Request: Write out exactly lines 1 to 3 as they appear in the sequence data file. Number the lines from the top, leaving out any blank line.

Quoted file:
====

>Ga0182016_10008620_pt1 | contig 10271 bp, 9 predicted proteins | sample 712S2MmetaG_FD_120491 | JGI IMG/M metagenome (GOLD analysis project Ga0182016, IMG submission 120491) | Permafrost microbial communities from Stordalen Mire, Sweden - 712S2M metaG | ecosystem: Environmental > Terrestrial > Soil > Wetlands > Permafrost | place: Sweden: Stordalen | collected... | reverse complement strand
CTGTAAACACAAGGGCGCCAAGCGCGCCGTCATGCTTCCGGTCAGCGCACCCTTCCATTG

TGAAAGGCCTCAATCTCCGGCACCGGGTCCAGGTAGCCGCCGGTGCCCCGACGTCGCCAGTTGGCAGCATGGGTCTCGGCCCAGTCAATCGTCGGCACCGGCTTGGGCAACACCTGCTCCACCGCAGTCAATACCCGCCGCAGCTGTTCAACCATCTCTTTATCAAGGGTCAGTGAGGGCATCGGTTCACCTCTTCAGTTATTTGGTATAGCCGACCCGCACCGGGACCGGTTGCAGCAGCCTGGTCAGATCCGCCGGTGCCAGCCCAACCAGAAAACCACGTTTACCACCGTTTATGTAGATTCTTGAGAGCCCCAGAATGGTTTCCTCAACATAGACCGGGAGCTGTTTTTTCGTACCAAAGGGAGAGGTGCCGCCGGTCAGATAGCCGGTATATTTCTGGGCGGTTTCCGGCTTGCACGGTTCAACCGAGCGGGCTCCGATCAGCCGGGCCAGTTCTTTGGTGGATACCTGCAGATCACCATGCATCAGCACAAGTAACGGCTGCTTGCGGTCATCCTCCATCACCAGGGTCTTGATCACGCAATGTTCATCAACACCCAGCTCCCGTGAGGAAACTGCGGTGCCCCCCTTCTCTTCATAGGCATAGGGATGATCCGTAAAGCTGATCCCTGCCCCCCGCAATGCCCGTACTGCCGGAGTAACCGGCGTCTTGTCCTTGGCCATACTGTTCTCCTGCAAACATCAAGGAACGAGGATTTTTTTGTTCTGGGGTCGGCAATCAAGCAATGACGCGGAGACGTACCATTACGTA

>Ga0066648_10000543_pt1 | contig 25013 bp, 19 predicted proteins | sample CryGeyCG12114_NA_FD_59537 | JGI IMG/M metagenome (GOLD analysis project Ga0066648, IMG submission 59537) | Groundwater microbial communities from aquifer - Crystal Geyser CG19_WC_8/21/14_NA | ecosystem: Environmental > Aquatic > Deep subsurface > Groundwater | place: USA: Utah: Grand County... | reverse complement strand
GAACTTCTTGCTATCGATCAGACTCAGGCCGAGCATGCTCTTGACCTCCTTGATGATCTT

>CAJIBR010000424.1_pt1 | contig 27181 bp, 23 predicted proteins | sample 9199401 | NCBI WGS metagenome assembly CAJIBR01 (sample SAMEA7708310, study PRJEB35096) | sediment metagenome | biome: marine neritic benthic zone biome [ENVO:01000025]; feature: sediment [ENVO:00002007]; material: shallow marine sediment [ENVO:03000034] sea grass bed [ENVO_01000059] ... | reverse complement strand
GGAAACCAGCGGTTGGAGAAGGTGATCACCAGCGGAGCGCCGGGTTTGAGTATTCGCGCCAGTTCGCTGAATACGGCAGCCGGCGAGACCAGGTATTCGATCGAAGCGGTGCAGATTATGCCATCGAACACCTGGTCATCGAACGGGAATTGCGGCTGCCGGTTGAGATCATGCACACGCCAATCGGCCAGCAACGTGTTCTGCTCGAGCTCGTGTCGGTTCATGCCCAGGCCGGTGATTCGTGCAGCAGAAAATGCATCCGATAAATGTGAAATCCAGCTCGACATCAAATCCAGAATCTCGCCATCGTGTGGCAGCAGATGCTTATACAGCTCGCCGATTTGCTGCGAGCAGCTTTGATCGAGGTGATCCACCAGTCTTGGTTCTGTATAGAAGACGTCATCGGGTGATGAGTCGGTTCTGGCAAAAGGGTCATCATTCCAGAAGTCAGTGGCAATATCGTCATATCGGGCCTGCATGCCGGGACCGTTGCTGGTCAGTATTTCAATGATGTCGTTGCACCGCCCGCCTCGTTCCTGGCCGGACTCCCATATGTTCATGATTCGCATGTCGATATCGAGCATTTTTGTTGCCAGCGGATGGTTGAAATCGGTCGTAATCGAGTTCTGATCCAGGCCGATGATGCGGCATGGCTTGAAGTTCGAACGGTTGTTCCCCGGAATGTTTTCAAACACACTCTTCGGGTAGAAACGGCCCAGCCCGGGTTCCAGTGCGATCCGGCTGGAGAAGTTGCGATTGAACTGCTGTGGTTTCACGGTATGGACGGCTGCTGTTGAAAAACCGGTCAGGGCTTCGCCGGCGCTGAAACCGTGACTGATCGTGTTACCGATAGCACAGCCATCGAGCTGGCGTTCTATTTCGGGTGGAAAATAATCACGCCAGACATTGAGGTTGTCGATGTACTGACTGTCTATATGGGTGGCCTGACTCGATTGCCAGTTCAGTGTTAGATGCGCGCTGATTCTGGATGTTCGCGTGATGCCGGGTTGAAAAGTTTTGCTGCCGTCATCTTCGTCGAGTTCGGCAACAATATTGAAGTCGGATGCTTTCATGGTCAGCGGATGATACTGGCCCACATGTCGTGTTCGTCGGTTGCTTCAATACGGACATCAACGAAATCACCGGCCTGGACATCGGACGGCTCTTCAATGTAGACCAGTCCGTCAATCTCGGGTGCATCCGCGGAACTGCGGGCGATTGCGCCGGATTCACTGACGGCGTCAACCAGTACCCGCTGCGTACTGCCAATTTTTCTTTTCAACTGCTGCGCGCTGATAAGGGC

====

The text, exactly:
>Ga0182016_10008620_pt1 | contig 10271 bp, 9 predicted proteins | sample 712S2MmetaG_FD_120491 | JGI IMG/M metagenome (GOLD analysis project Ga0182016, IMG submission 120491) | Permafrost microbial communities from Stordalen Mire, Sweden - 712S2M metaG | ecosystem: Environmental > Terrestrial > Soil > Wetlands > Permafrost | place: Sweden: Stordalen | collected... | reverse complement strand
CTGTAAACACAAGGGCGCCAAGCGCGCCGTCATGCTTCCGGTCAGCGCACCCTTCCATTG

TGAAAGGCCTCAATCTCCGGCACCGGGTCCAGGTAGCCGCCGGTGCCCCGACGTCGCCAGTTGGCAGCATGGGTCTCGGCCCAGTCAATCGTCGGCACCGGCTTGGGCAACACCTGCTCCACCGCAGTCAATACCCGCCGCAGCTGTTCAACCATCTCTTTATCAAGGGTCAGTGAGGGCATCGGTTCACCTCTTCAGTTATTTGGTATAGCCGACCCGCACCGGGACCGGTTGCAGCAGCCTGGTCAGATCCGCCGGTGCCAGCCCAACCAGAAAACCACGTTTACCACCGTTTATGTAGATTCTTGAGAGCCCCAGAATGGTTTCCTCAACATAGACCGGGAGCTGTTTTTTCGTACCAAAGGGAGAGGTGCCGCCGGTCAGATAGCCGGTATATTTCTGGGCGGTTTCCGGCTTGCACGGTTCAACCGAGCGGGCTCCGATCAGCCGGGCCAGTTCTTTGGTGGATACCTGCAGATCACCATGCATCAGCACAAGTAACGGCTGCTTGCGGTCATCCTCCATCACCAGGGTCTTGATCACGCAATGTTCATCAACACCCAGCTCCCGTGAGGAAACTGCGGTGCCCCCCTTCTCTTCATAGGCATAGGGATGATCCGTAAAGCTGATCCCTGCCCCCCGCAATGCCCGTACTGCCGGAGTAACCGGCGTCTTGTCCTTGGCCATACTGTTCTCCTGCAAACATCAAGGAACGAGGATTTTTTTGTTCTGGGGTCGGCAATCAAGCAATGACGCGGAGACGTACCATTACGTA